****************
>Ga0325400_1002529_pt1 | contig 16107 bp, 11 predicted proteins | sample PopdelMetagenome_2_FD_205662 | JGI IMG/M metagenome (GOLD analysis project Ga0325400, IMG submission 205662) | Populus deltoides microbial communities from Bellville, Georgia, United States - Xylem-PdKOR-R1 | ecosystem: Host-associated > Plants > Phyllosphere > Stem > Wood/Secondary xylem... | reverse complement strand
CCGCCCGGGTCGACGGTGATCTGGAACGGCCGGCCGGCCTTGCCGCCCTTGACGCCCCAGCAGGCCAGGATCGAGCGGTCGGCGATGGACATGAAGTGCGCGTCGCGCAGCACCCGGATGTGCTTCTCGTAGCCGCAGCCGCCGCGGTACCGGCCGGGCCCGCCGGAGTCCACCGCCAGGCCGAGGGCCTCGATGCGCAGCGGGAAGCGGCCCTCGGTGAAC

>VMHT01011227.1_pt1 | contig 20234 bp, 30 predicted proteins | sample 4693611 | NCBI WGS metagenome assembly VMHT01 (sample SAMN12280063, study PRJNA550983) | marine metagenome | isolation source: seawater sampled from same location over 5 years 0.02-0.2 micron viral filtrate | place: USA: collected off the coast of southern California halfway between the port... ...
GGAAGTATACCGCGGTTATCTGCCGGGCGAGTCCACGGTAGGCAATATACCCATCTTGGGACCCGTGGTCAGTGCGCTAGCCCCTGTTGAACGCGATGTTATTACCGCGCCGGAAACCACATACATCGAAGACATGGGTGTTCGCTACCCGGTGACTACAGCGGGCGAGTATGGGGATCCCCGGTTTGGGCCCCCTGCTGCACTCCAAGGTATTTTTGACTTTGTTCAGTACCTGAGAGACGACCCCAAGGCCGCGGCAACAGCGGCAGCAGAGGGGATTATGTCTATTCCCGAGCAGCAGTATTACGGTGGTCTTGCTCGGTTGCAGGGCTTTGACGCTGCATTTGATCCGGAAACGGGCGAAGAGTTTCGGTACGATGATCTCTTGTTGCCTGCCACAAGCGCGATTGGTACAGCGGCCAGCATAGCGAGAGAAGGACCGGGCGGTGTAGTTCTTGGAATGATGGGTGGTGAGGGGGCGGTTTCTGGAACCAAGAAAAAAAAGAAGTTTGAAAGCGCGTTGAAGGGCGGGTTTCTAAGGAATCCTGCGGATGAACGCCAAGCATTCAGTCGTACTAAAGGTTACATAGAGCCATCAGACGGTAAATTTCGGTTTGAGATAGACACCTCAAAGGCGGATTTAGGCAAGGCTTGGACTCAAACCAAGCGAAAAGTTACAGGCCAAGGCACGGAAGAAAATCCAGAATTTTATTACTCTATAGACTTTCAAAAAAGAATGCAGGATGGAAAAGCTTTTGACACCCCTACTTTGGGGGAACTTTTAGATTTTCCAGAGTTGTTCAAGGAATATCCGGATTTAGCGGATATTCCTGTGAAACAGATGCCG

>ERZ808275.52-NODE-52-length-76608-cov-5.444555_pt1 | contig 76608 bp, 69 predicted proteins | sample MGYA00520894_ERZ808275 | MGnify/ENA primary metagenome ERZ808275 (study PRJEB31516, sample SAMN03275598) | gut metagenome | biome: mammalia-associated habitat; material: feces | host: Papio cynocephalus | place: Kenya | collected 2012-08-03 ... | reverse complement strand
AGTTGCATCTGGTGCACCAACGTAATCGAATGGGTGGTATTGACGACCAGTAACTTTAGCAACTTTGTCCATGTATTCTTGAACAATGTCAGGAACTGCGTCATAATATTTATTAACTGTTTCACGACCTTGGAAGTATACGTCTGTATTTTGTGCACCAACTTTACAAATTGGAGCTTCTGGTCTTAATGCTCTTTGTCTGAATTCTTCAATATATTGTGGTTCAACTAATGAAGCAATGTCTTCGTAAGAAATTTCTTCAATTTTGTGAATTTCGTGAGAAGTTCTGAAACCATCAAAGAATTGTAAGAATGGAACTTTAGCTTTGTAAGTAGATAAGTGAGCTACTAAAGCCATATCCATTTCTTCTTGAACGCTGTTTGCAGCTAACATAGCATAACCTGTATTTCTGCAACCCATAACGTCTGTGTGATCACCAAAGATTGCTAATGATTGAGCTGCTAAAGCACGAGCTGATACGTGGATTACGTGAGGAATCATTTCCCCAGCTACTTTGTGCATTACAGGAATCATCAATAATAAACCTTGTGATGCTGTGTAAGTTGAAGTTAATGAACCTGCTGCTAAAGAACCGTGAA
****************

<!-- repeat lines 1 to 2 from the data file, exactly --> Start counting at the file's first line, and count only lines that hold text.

>Ga0325400_1002529_pt1 | contig 16107 bp, 11 predicted proteins | sample PopdelMetagenome_2_FD_205662 | JGI IMG/M metagenome (GOLD analysis project Ga0325400, IMG submission 205662) | Populus deltoides microbial communities from Bellville, Georgia, United States - Xylem-PdKOR-R1 | ecosystem: Host-associated > Plants > Phyllosphere > Stem > Wood/Secondary xylem... | reverse complement strand
CCGCCCGGGTCGACGGTGATCTGGAACGGCCGGCCGGCCTTGCCGCCCTTGACGCCCCAGCAGGCCAGGATCGAGCGGTCGGCGATGGACATGAAGTGCGCGTCGCGCAGCACCCGGATGTGCTTCTCGTAGCCGCAGCCGCCGCGGTACCGGCCGGGCCCGCCGGAGTCCACCGCCAGGCCGAGGGCCTCGATGCGCAGCGGGAAGCGGCCCTCGGTGAAC